Getting Out Safely

Getting Out Safely

Four ways to improve your plan already in place

School safety and security concerns continue to drive planning activity across the sountry, while similar plans are being created by hospitals, government and retail locations. Many of these plans include the concept of a "lockdown" situation to twart an intruder or attacker, and protect the occupants from harm.

What to do after a lockdown has been initiated is an equally important part of the plan. During a lockdown, first responders and authorities on the scene work to confirm and contain the threat, and then to neutralize it. Depending on the specific circumstances, they may take action to evacuate some or all occupants to safety while the threat is still active or when the threat has ended.

How lockdowns and evacuations are handled depends largely on planning and practice. Officials must have a solid plan in place, effectively communicate that plan to teachers, students, first responders and other stakeholders, and conduct drills periodically to ensure that proper procedures are followed in an actual emergency situation.

There is no “one size fits all” protocol for lockdowns and evacuations that works for every school or organization. Each plan must reflect differences in building layout, proximity to other buildings or residences, the capabilities of local first responders, and much more.

In developing an evacuation plan, there are four key elements leadership can include to improve the plan’s effectiveness.


It is vital to consult with local law enforcement officials for advice on crisis planning and to get a firm understanding of their processes for evacuation or clearing a location. These individuals can be a valuable resource for developing an effective plan, as they have been through extensive training specifically for these situations, including best practices for evacuation.

In an emergency situation, police officers, firefighters, emergency medical technicians and other first responders will be heavily involved, so it’s important that organizations’ evacuation plans reflect law enforcement policies. This will ensure a smoother and safer process, should that become necessary.

Law enforcement and other responders should be part of emergency drills. While this may seem like an obvious part of the planning process, a General Accountability Office study found that more than a quarter of schools have never practiced their plans with emergency responders.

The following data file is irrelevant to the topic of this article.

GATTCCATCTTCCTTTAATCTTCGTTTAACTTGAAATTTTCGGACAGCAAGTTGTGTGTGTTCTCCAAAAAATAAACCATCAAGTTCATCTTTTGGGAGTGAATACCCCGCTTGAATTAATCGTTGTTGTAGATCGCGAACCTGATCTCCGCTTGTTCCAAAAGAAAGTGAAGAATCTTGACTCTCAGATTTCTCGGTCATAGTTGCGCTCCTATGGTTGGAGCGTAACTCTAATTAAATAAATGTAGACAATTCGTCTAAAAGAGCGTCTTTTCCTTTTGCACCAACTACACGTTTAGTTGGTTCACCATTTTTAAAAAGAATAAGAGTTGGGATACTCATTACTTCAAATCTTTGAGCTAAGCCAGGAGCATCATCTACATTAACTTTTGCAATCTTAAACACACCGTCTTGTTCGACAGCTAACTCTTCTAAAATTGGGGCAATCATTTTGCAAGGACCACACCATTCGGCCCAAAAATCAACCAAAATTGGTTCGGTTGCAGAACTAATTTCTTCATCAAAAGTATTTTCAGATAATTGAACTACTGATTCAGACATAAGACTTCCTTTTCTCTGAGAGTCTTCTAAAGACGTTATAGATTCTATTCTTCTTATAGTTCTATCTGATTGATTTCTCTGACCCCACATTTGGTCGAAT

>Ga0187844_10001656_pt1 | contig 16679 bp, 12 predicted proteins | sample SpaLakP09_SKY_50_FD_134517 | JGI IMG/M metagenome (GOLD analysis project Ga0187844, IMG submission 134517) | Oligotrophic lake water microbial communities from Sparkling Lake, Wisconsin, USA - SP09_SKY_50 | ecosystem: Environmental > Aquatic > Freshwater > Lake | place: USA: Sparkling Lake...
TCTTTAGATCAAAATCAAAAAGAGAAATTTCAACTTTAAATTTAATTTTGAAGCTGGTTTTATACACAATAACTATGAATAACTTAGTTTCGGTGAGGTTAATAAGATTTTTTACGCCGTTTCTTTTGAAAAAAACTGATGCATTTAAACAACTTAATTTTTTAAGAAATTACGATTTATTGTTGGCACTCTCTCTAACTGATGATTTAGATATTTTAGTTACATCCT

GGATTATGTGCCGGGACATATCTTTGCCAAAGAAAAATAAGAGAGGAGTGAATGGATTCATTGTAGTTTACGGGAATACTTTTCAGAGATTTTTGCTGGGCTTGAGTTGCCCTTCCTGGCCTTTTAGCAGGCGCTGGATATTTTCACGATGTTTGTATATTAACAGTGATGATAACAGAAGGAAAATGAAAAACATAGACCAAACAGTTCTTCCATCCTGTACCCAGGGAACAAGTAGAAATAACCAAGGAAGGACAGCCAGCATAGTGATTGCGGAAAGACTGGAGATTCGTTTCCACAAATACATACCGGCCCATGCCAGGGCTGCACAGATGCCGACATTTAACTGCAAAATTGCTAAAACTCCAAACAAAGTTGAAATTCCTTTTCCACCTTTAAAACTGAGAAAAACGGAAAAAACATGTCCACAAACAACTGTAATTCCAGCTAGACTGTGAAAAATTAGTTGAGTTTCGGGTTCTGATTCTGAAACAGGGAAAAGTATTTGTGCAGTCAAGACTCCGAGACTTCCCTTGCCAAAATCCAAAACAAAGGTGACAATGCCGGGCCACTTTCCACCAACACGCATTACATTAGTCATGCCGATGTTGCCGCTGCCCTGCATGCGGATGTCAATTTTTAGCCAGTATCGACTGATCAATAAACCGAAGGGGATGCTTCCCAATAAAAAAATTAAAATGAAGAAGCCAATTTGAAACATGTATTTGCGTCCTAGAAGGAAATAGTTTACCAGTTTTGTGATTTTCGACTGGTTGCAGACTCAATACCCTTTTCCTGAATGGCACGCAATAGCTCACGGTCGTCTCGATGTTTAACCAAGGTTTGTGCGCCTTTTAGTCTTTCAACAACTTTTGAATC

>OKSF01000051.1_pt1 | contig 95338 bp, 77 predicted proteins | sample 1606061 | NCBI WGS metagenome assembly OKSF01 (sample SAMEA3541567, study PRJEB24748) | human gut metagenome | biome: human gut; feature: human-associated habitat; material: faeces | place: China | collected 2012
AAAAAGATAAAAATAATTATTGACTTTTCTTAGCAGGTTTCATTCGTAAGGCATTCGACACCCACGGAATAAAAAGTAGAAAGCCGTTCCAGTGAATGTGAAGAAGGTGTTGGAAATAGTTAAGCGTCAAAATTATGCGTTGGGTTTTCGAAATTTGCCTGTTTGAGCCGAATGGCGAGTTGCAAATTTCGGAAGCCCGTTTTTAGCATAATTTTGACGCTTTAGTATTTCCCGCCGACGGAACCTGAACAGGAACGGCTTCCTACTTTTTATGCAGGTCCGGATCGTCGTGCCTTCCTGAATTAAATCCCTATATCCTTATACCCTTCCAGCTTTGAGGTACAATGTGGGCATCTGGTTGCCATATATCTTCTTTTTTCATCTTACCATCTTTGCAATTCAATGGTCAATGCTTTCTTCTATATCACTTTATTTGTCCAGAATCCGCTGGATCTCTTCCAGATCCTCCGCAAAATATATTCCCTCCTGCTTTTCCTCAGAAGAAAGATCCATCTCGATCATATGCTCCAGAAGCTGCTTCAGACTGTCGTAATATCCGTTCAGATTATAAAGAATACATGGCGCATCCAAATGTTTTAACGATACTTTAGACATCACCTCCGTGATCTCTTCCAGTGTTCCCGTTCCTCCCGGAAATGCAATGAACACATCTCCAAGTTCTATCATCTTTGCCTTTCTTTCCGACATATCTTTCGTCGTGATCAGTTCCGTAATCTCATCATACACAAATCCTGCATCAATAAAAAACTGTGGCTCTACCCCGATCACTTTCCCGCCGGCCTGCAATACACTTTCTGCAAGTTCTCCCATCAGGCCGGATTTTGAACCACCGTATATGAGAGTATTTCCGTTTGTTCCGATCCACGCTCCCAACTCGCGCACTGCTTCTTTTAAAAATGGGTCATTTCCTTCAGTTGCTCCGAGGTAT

Without collaboration between organizations, law enforcement and public safety, there is an increased risk for mistakes to be made in an emergency, which could potentially lead to disastrous outcomes.


By providing first responders with a direct connection to the status system, organizations can provide these individuals with a clear picture of an ongoing situation, including where a threat is located, where occupants are located and the status of those occupants. This enhanced situational awareness will allow responders to properly plan an evacuation that will allow occupants to avoid risk while exiting the building more efficiently.


Communication is essential in any emergency situation, and can determine the success of a response. Building occupants need to be kept up to date on an incident, how it is unfolding and what, if any, action they will need to take. They must know if the situation should change from a lockdown to an evacuation or if an evacuation plan must be altered as quickly as possible.

In many facilities—most notably schools—building-wide communication is handled via intercom. However, in the case of an active shooter or other intruder who is in the building, intercoms are out of the question because any communication would also provide information about procedures and actions to that individual.

A private, two-way communication system can solve this problem. The ability to maintain contact with locked-down areas enables updates and will help with the evacuation process without alerting an intruder.


An emergency situation can occur at any moment and for a variety of reasons. Developing a plan with only one potential emergency in mind is limited thinking that can cause serious problems. For example, active shooter situations are in many ways the impetus behind implementation of lockdown and evacuation plans. However, there are other serious events that could warrant lockdown and/or evacuation, including weather conditions, circumstances within the community, and more. Failure to consider multiple hazard types can lead to improper response, which can cause a situation to escalate into a deadly event.

For these reasons, it makes sense for an organization to develop tiered lockdown and evacuation levels and clearly communicate specific events or types of events that would trigger each level of response. It is also vital to designate a nearby space where occupants can gather upon leaving the building to ensure everyone is accounted for. When determining this, it’s important to make sure a location is large enough to accommodate all building occupants and will also be safe in a range of conditions and hazards.

Organizations that include these four keys in their security plans will be in the best position to work with first responders to evacuate occupants safely during or immediately following a lockdown. Conducting drills periodically will further strengthen lockdown and evacuation plans and procedures, and will increase the effectiveness, efficiency and safety of those plans should a crisis occur.

This article originally appeared in the January 2016 issue of Security Today.

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